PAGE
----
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Racism, Rumours, Revolution! The Brixton Riots

Riot relevance
In the notoriously colourful decade of fashionably and musically iconic innovation, and the decade in which Rick Astley was “never gonna give us up”, racial contention and rumours dominated South London society. In today’s political arena, racial contention is seen in the attitude of nativist, protectionist, and welfare chauvinistic parties, which favour native inclusion and promote foreign exclusion. Rumours cloud the characters of people engaged in political and social networks, and catalyse spontaneous mass
mobilisation, which spark substantial action amongst the masses.
The Brixton Riots, though little known and embedded in 40 year old history, are still pertinent today because they epitomise how racism in multicultural societies and “the word on the street” can escalate into violence and protests.

Law’s flaws
The Race Relations Act of 1976 prohibited discrimination based on colour, race, ethnic and national origins. In practice, however, societal behaviour exempted itself from this legal premise, and discrimination against 40% of the Lambeth community, particularly the African-Caribbean population, persisted. The Borough of Lambeth in South London, at the heart of which Brixton lies, was a notoriously crime- ridden corner of South London, and in fact one third of all crimes in Lambeth were perpetrated in Brixton. In an attempt to curtail crescendo crime rates, the police force was permitted to evoke the Sus Law, which enabled them to stop and arrest every person suspected of having the intent to commit an arrestable offence, despite not yet having committed it. Word of mouth had it that the police was abusing this new legal empowerment to persecute black citizens, which further exacerbated racial tension within London society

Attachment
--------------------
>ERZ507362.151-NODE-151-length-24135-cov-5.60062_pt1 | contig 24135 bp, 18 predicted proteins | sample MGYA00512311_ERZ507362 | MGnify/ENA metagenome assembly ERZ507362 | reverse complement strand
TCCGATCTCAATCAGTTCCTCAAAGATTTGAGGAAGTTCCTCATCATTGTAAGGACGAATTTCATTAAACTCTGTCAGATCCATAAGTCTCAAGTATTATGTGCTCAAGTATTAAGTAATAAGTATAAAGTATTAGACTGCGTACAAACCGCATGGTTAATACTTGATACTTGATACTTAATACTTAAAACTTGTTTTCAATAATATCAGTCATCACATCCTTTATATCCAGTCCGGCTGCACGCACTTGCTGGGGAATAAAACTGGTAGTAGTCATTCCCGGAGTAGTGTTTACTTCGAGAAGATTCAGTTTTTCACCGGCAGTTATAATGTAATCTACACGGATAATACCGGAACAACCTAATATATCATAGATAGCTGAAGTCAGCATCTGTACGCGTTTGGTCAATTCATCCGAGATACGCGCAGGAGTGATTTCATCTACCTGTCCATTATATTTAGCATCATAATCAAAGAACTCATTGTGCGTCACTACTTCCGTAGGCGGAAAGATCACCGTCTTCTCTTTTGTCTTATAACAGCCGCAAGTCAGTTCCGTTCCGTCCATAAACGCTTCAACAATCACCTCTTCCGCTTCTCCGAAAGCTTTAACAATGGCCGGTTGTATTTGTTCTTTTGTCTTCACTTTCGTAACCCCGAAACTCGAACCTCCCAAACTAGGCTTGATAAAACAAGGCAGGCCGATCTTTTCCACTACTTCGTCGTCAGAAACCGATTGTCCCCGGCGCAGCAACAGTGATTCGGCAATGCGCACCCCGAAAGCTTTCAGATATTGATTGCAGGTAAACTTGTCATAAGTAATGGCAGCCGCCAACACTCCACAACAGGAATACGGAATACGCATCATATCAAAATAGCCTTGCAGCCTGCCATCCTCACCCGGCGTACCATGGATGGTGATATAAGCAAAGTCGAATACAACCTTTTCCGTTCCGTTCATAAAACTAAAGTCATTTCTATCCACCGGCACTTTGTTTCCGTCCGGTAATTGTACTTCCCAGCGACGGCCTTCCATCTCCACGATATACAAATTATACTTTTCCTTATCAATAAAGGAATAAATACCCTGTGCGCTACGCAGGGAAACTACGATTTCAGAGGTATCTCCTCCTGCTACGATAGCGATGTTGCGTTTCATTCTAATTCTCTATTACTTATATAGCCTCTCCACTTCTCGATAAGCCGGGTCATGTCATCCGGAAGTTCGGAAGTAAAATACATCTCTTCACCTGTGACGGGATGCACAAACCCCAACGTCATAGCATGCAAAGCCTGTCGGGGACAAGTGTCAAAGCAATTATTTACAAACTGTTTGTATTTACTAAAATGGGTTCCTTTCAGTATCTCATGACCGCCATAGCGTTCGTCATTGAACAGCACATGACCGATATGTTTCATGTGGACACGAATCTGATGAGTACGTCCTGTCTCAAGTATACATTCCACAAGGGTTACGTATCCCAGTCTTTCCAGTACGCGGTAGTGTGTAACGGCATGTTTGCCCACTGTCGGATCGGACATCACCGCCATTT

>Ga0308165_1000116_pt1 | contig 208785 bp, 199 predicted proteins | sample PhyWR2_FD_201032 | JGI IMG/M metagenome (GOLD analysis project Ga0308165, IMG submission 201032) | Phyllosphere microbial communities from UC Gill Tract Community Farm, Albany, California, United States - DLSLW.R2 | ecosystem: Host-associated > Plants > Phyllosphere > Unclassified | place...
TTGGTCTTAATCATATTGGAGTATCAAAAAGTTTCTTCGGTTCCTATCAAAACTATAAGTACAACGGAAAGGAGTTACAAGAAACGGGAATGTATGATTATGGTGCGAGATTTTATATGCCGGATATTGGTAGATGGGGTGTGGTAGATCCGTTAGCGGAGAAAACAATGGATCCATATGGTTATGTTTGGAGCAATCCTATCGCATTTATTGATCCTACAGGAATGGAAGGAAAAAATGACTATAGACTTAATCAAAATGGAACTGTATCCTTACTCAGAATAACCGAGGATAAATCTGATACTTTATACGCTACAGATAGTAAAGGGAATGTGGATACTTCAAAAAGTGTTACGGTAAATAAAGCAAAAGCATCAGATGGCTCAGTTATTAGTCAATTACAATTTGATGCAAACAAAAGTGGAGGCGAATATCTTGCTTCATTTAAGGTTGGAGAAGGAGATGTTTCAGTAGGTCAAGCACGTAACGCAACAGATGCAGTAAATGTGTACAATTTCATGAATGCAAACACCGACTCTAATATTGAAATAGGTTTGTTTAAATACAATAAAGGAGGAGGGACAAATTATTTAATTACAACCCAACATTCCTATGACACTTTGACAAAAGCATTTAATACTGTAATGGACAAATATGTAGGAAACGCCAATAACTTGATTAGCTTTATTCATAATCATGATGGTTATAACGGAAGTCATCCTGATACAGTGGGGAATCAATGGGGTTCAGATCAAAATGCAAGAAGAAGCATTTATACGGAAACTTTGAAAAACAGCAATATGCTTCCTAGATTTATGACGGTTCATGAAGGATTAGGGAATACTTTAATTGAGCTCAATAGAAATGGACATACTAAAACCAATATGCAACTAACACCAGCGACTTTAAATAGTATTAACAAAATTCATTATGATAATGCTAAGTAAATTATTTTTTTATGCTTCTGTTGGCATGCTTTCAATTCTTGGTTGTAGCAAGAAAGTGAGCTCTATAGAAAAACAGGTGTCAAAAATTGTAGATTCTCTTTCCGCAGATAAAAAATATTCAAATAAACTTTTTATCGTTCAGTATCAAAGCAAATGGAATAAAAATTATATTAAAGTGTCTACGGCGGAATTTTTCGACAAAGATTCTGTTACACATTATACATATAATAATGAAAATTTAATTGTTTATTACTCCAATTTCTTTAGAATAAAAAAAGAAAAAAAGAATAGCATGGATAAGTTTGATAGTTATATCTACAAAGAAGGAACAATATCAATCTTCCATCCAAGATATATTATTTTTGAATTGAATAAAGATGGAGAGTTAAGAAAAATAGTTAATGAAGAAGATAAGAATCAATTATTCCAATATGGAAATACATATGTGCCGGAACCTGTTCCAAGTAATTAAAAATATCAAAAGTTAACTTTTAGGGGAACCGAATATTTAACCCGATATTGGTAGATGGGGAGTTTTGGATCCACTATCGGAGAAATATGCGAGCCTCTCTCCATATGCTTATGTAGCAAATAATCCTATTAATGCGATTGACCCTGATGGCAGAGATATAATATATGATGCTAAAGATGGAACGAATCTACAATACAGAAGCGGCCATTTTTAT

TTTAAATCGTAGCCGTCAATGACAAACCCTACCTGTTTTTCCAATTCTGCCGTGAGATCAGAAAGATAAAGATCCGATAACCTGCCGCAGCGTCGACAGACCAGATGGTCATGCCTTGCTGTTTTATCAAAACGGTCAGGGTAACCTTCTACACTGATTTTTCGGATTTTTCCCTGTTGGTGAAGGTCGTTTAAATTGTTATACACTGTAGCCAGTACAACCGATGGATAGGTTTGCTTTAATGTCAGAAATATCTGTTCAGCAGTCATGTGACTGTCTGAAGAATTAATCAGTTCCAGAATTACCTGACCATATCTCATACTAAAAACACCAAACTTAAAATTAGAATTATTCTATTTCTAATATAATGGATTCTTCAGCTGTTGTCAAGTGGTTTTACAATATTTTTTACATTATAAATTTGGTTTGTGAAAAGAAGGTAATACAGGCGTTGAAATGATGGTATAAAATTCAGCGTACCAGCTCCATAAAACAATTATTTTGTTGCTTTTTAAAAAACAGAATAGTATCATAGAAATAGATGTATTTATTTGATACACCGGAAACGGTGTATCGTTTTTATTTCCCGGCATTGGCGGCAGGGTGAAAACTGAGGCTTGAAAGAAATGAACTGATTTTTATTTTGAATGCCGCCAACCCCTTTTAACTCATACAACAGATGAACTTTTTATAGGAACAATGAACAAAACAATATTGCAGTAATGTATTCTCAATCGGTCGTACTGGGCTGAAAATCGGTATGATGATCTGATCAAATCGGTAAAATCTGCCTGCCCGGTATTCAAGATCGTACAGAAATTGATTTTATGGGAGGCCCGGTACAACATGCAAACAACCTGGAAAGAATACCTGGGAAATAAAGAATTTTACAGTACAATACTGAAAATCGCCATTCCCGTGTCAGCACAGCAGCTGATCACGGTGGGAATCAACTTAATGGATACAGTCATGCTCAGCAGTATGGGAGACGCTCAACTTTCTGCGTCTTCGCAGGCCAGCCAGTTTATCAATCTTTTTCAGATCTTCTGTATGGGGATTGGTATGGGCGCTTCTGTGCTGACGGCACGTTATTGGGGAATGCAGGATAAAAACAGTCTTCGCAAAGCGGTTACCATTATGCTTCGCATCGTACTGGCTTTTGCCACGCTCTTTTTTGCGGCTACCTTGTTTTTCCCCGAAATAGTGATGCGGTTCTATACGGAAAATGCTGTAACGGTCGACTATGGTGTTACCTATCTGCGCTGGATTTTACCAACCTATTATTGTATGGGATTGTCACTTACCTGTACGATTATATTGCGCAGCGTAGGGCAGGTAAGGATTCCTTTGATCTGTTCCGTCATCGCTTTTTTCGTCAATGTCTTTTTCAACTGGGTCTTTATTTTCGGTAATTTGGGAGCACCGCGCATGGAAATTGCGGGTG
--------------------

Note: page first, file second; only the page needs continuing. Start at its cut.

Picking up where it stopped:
In the company of legally flawed behaviour were the unemployment rates in Brixton. While 10% of the Brixton population was unemployed, the rates stood much higher amongst the black community. Of that 10%, 25% consisted of ethnic minorities, and 55% consisted of black Brixton citizens. These proportions were incorporated into further rumours and suspicions of racial discrimination lying within the state apparatus, in the government and workplace. Meanwhile, then-Prime Minister Margaret Thatcher refused to invest in cities like Brixton, which suffered from criminality, unemployment, and racism, claiming that “Money cannot buy either trust or racial harmony”, and refused to ease police presence or revoke powers conferred through the Sus Law.

“Look! He’s killing him!”
It is said that Michael Bailey, a boy of colour, had been injured and running away from three other black boys. He ran into a family’s home, where he was temporarily treated, but a police officer, who had noticed him earlier, attempted to send him to hospital in a minicab, so that he may receive the necessary medical attention. As this scene was unfolding, a crowd assembled and, watching the officer handle the boy as such, intervened with the belief that medical aid was not being provided rapidly enough. Some crowd members thought the officer was trying to harm the boy, “Look! He’s killing him!” The boy was seated in the minicab nonetheless, which made its way to the hospital. When a police car stopped the cab and the officers saw the injured Bailey, it is said that they tried to seat him in the back of their car and drive him to hospital quickly themselves. Another crowd had observed this affair and, based on the belief that the police were arresting him, demanded his release. Over the next two days, more rumours had propagated: claims that the police had left Bailey to die or neglected him in some other way, were soon reformulated into a black boy’s death by the hand of police brutality. The rumours mobilised masses of people into large-scale protests against racism, excessive police intervention, police brutality, and generally poor living conditions and discontent.

Legal reverberations
The riots took place for the three days, primarily between the black Brixton population and the officers. Over 300 people were injured and £7.5 million worth of damage was caused. Lord Scarman produced a report, known as the Scarman Report, which listed evidence of racism within society and racially discriminatory implementation of the Sus Law by police officers. The report encouraged the establishment of a new code for police behaviour, which was embedded in the Police and Criminal Evidence Act of 1984, as well as the creation of an independent Police Complaints Authority in 1985. These legal modifications showcase how, in theory, the state’s mentality changed in response to rumour- and racism-induced protests, though racist attitudes continue to exist even within government policy today.


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